10+1 trends of Russian beer market 2015-2017Despite of the moderately negative prognoses for 2017, the beer market can be stabilized soon. Yet the years of the negative dynamics have resulted in marketing being limited just to “optimization” and the art of balancing between price and volumes. Bigger supermarkets share means stronger trade marketing. These processes are connected to the majority of the described trends. At the same time, the federal brands inflation leads to searching for new tastes, sales channels and contact formats that expand the product range and diversify the beer market, but do not imply a substantial volume increase. Let us enumerate and further discuss the ten trends of the beer market we can see in 2015-2017 as well as the major event of 2017.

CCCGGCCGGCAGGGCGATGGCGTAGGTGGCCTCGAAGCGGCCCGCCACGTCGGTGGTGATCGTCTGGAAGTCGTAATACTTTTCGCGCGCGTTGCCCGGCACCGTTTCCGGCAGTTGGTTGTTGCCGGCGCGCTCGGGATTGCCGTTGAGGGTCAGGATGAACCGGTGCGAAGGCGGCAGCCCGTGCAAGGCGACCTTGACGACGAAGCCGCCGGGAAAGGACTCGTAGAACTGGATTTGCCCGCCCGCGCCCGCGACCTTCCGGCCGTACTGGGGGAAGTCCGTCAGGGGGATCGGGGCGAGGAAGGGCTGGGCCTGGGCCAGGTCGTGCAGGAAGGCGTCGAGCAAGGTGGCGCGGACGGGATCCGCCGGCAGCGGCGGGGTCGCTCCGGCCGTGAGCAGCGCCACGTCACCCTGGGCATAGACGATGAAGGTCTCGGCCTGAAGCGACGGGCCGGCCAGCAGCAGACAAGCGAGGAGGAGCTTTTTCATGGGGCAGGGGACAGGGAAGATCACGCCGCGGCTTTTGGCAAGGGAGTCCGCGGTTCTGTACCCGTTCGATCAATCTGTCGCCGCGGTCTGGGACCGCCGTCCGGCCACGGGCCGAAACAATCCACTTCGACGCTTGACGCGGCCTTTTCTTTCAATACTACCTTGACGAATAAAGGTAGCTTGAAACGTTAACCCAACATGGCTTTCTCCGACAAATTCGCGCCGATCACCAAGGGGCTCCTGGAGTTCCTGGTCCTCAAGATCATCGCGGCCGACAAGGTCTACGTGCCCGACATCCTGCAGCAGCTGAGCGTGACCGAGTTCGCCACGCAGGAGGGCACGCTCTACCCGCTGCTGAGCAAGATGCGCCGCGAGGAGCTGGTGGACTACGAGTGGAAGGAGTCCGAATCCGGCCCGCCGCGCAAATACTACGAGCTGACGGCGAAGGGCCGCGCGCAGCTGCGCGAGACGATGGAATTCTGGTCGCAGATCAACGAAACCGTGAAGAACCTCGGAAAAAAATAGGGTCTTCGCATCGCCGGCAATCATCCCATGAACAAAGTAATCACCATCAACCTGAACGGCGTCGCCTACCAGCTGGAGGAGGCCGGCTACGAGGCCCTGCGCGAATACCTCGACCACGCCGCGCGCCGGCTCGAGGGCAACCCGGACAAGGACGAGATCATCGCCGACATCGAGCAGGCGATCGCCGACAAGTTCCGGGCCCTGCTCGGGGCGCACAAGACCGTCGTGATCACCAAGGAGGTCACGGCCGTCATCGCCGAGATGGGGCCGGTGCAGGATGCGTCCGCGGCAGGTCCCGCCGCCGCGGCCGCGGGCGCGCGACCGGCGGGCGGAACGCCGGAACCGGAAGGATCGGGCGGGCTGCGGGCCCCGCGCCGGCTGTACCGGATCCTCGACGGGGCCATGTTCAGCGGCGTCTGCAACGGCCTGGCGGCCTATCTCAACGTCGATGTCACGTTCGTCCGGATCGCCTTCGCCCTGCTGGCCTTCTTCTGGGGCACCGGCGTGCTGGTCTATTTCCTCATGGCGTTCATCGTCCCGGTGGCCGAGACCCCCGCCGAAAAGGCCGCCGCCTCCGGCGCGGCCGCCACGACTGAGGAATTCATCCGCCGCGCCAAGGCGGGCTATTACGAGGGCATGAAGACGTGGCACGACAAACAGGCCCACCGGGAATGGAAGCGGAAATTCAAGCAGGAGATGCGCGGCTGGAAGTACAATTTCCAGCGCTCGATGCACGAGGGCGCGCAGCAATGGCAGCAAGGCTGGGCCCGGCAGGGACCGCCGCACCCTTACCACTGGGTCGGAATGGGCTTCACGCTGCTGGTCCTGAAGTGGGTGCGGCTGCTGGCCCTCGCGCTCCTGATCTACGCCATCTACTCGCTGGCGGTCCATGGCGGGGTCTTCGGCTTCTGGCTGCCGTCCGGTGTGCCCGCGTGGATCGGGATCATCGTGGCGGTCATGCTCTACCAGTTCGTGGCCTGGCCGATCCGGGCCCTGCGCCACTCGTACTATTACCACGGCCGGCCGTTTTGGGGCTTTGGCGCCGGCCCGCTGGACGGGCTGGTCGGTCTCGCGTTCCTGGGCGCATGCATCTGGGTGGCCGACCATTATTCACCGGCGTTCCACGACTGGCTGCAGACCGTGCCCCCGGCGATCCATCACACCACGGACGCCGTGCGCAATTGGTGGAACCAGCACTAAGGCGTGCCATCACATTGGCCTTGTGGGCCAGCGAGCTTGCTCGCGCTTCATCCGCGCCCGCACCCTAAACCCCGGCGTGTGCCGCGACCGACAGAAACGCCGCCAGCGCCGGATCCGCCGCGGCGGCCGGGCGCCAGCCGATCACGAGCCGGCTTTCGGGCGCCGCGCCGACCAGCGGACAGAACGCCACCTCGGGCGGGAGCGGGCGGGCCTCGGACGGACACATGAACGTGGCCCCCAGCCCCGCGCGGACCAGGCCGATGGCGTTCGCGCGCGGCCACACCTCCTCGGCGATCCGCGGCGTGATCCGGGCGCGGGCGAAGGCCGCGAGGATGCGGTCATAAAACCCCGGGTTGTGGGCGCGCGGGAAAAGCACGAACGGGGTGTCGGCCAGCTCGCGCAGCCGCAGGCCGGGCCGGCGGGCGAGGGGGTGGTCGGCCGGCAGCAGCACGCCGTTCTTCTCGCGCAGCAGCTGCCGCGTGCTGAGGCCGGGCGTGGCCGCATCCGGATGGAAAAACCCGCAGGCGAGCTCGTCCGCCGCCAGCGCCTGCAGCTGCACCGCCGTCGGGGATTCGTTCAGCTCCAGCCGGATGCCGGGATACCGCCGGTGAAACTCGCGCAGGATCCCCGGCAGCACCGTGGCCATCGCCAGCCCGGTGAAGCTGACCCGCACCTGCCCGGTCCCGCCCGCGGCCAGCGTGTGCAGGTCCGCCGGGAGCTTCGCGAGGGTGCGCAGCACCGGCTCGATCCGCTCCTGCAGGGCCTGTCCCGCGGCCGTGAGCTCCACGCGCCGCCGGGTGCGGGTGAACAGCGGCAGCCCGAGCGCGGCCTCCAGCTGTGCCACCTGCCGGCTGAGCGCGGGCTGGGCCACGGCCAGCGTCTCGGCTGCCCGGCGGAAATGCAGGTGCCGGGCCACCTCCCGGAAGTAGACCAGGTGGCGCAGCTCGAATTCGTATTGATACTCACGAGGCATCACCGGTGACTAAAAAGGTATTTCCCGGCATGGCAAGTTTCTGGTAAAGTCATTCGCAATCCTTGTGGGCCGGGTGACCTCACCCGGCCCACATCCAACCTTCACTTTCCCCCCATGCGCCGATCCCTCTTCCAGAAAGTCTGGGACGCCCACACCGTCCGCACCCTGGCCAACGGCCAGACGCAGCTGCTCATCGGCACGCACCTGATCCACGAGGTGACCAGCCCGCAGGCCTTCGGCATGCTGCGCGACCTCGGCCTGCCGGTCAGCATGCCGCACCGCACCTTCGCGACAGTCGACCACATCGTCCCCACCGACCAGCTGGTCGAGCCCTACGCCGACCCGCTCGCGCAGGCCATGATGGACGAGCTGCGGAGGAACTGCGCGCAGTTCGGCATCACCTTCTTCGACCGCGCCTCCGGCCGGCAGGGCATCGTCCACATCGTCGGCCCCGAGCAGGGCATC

Beer market of Ukraine 2017In the first half of 2017, the Ukrainian beer market goes on decreasing slowly. Yet, the companies manage to compensate their lost volumes by raising prices and improving the sales structures. This results in the mid price market segment reduction while the sales of premium brands are rising. These processes are connected to position strengthening of companies Carlsberg Group and Oasis and the market share reduction of Obolon. Most of the novelties by the market leaders belong to craft or hard lemon categories.